While noticeably absent from the last public hearing, the voices of residents from Sunset and Ed’s mobile home parks were heard by the Columbia City Council at its meeting Monday night.
The council tabled its decision on the annexation and rezoning of the two parks, hoping to give the property owners and city staff time to find a compromise that addressed the residents’ concerns.
Ron Netemeyer, managing partner of Whirlwind Properties LLC, applied for annexation into the city of Columbia and planned commercial zoning for almost 21 acres off Lenoir Street southeast of Columbia, where his company operates the two parks.
The application first went to the Columbia Planning and Zoning Commission on May 24, where it received a 6-0 recommendation for approval. Then, on June 18, Columbia City Council held a public hearing on the issue.
None of the park residents spoke at the first hearing. Some, like Carl Miller, said they had no idea the meeting was even taking place.
The two main concerns that have been raised throughout the process are the impact annexation would have on the Columbia Police Department, who would be responsible for patrolling the area, and the future of the parks, which combined have more than 130 lots. Planned commercial zoning means that the property is intended for commercial use, but any changes would have to be approved by the council. Netemeyer said he does not plan to close or sell the parks in the near future. However, a city report on the issue said it is likely the land will be sold and developed after annexation and rezoning.
At Monday night’s hearing, many residents and community members did show up to voice their unease.
Mary Hussmann, of Grass Roots Organizing, said she spoke on behalf of families living in the parks who had contacted her group.
“Real, live, hardworking men, women and children live here,” she said. “The families are vulnerable populations of Missouri’s disabled, elderly, working poor, single adults, single parents, couples and children. We ask that you make people, not property your priority.”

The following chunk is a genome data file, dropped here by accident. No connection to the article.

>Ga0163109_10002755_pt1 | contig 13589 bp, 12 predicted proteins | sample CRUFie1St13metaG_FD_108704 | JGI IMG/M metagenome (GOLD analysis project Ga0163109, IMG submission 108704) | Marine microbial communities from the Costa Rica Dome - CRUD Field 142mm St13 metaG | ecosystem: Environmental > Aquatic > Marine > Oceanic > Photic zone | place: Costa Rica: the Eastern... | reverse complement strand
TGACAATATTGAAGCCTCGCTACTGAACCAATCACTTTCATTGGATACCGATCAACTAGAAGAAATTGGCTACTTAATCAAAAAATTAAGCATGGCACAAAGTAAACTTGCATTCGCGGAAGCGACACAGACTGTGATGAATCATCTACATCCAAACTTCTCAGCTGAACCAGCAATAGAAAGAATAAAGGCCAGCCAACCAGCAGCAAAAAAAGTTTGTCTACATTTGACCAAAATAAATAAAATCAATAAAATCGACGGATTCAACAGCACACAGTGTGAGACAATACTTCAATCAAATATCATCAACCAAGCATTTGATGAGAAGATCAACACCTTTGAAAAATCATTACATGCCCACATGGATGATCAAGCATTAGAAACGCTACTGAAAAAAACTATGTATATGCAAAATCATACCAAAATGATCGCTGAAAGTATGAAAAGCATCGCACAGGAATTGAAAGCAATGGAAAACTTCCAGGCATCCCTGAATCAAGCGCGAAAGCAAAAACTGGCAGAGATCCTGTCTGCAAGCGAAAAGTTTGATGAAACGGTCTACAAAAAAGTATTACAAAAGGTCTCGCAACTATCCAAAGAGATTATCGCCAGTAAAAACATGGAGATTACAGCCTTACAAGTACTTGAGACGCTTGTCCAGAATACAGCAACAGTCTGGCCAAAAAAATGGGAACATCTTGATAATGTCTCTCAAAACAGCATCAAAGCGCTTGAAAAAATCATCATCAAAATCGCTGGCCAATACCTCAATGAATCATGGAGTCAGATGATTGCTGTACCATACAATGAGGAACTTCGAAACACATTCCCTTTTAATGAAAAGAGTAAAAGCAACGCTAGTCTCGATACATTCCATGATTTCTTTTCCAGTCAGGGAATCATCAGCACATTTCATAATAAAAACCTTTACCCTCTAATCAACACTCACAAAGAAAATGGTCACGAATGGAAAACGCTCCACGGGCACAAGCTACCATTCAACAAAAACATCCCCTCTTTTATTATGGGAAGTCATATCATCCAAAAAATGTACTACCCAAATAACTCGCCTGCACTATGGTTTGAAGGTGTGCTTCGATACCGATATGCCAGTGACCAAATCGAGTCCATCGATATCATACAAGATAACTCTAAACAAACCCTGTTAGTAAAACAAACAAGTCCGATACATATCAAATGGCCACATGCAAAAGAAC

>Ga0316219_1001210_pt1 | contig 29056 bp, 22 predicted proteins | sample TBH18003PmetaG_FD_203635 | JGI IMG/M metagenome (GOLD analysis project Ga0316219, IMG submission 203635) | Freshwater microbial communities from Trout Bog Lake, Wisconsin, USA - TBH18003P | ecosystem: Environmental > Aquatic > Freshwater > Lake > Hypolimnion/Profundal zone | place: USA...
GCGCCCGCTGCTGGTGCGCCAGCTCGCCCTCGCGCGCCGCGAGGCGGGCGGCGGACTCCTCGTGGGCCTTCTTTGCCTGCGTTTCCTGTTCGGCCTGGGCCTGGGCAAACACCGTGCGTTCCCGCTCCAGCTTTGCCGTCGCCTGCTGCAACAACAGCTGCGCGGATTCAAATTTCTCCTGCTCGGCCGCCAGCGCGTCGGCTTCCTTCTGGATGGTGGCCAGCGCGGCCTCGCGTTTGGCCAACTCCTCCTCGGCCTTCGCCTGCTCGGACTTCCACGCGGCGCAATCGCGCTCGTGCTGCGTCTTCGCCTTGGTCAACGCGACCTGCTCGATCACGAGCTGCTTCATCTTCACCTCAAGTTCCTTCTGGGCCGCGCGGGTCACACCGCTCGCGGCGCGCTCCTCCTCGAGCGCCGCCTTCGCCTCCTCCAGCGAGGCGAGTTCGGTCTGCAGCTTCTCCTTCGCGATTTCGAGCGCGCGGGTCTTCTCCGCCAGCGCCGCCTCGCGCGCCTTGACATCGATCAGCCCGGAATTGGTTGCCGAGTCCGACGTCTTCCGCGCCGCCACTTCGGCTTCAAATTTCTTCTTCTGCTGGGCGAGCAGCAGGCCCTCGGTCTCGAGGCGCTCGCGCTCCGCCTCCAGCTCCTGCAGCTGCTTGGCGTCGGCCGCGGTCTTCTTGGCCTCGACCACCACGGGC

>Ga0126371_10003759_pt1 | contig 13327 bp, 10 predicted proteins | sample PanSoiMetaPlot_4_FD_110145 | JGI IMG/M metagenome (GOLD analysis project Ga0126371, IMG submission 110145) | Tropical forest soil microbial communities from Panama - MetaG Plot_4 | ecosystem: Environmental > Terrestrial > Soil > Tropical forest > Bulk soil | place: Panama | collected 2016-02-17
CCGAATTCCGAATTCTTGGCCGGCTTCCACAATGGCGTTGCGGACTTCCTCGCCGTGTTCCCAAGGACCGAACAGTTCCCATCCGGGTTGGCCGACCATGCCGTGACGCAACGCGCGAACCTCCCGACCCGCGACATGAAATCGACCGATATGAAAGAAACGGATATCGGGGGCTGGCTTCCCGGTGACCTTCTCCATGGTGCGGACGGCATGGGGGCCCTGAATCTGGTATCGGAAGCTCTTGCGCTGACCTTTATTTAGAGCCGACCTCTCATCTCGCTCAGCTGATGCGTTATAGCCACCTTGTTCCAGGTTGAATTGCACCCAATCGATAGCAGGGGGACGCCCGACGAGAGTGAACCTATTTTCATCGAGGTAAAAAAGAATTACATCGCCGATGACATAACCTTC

She pointed out that the city is already lacking affordable housing and that it would be very difficult for the residents to find another place to live, especially on short notice.
Some members of the crowd met Hussmann’s comments with applause and cheers. Mayor Darwin Hindman reminded them both were against council protocol.
Some park residents, such as Cindy Snowden, addressed the council directly.
“If they give me 120 days to move, I can’t do it,” Snowden said. She said that her trailer is too old to be moved and still comply with Boone County regulations.
Jason Shoot, Ron Netemeyer’s partner at Whirlwind Properties, said he was sympathetic to the concerns.
“I understand where everyone is coming from,” Shoot said. “You can’t predict what is going to happen, but we don’t have any plans right now.”
Many council members said they believed what Shoot was saying, but they wanted written proof.
“It’s easy to say, but if you don’t have it in black and white, then they are the ones stuck,” First Ward Councilwoman Almeta Crayton said, speaking of the residents.
Fourth Ward Councilman Jerry Wade agreed.
A verbal agreement isn’t binding, he said: “It doesn’t work unless there is an enforceable commitment.”
While Shoot said he understood the concern, he wasn’t willing to agree to any specifics as far as a long-term time line for eviction or relocation aid program, but he said he would consider the possibilities.
Fifth Ward Councilwoman Laura Nauser had some issues with the latter request.
“I am just not comfortable with council sitting here and saying ‘You need to come up with some sort of payment (to residents) or we won’t accept your annexation,’” she said.
The council will review the application again in August after Netemeyer and Shoot have time to discuss options with city staff.